Friday, July 22, 2016

Thursday, July 21

It never gets old spending time on the open ocean when you are surrounded by some of the most beautifully flat calm ocean conditions. Having the opportunity to see wildlife on top of that is quite exquisite.
Yep, never a bad way to start your day in conditions like this
This morning we had a first for the year. We had a grand slam of whale sightings! We were lucky to spend time with all four of the most common types of whales that spend time in the Jeffreys Ledge area. This morning we saw 9 Minke whales, 2 Humpback whales, 5 Fin whales and a pod of approximately 100 Atlantic white-sided dolphins! Our first sighting of the day was a Minke whale meandering around the area. Never a bad way to start the day with a cooperative whale!
One of our morning Minke whales
We pressed on and came across a pair of Humpback whales. It was Pinball and her calf. I am fairly certainly we were privy to a teaching moment between the pair for as we were approaching them mom was repeatedly doing a kick-feeding behavior and soon the calf was doing the same! Mom eventually stopped but the calf continued to smack its tail on the surface for most of the time we were with them. No lie, it was adorable.
Kick feeding behaviors from Pinball's calf (above and below)
Anyway, there were even two instances the calf breached but as they tend to be so unexpected, I was not able to capture those moments with the camera.
Pinball and her calf
Calf on its side (left) while Pinball is at the surface (right)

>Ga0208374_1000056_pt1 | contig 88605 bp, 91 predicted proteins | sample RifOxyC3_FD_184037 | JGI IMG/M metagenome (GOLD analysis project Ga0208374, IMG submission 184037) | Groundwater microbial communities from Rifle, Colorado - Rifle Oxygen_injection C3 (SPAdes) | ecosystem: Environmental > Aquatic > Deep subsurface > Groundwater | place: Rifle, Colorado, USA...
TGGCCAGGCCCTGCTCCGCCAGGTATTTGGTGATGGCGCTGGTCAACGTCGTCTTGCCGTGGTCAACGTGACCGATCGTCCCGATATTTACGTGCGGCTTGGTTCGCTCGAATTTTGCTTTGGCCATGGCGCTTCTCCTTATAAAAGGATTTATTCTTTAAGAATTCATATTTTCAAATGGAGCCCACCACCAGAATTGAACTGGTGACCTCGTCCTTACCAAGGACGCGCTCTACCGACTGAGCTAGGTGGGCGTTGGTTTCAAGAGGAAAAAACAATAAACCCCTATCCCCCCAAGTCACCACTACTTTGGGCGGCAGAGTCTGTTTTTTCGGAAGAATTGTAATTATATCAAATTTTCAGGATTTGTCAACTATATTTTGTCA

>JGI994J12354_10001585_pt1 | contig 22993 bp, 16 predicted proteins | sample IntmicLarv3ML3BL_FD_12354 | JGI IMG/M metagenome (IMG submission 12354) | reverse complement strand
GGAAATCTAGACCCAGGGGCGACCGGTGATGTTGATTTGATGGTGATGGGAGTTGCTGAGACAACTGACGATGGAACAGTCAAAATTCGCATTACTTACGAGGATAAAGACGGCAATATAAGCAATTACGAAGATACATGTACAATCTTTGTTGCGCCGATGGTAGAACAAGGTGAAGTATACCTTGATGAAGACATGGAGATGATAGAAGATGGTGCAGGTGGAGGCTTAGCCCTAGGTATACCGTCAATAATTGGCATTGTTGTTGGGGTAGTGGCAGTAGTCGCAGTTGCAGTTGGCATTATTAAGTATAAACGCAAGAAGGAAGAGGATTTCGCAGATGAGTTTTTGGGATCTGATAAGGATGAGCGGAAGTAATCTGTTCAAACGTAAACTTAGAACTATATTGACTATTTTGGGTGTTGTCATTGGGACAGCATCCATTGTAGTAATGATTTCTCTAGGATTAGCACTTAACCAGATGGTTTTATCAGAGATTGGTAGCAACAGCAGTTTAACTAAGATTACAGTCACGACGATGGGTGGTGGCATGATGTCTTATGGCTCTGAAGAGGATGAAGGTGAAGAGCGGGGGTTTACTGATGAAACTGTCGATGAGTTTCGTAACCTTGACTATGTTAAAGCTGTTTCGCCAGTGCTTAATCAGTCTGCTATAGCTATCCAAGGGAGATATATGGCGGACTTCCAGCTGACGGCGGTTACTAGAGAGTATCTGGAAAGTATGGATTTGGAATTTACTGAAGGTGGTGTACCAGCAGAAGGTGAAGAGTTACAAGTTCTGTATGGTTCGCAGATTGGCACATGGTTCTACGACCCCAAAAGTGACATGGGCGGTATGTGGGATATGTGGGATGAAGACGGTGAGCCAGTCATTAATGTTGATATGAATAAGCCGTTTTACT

We let this pair continue on with their day and we moved on only to find more Minke whales and a pair of Fin whales. One of the whales in the pair was Crow. Great to know this whale continues to spend time in our area.
One of our two Fin whales in the pair
Crow the Fin whale
We also spent time with a single Fin whale and were about to check out two others when our captain saw LOTS of splashing out in the distance. We had a pod of 100 Atlantic white-sided dolphins!
Atlantic white-sided dolphin
Now these whales were on the move. And by that, I mean they were REALLY going places. This group consisting of lots of calves never stopped for a moment to circle around.
Constant splashes as these toothed-whales moved through the water
They seemed to be on a mission which is one of the reasons we don't see these types of whales as often as their baleen relatives. Dolphins can maintain their swift speed for such an extended amount of time that unless you happen to cross paths with their movements they can be VERY difficult to relocate on your own. It was a very special treat to end our trip with.

This afternoon we first started in an area where we had 3 Minke whales. We checked them out before moving along and coming across the same pair of Fin whales we spent time with this morning. Crow and 'friend' we sighted in a different location but still moving around together.
Afternoon pair of Fin whales
In total we had 3 Fin whales and 4 Minke whales during our travels. Eventually we made our way over to where Pinball and her calf were.
These whales were still in the area and being enjoyed by other vessels so we made sure to wait our turn so as to not overcrowd these wild animals. Pinball and her were extremely mellow, napping most of the time we were with them.
Picturesque conditions
Since they were not moving quickly we were able to truly appreciate their size (even though they are not one of the largest whales we typically see!) and natural movements in the watery world they call home.
Mom and calf going on deeper dives

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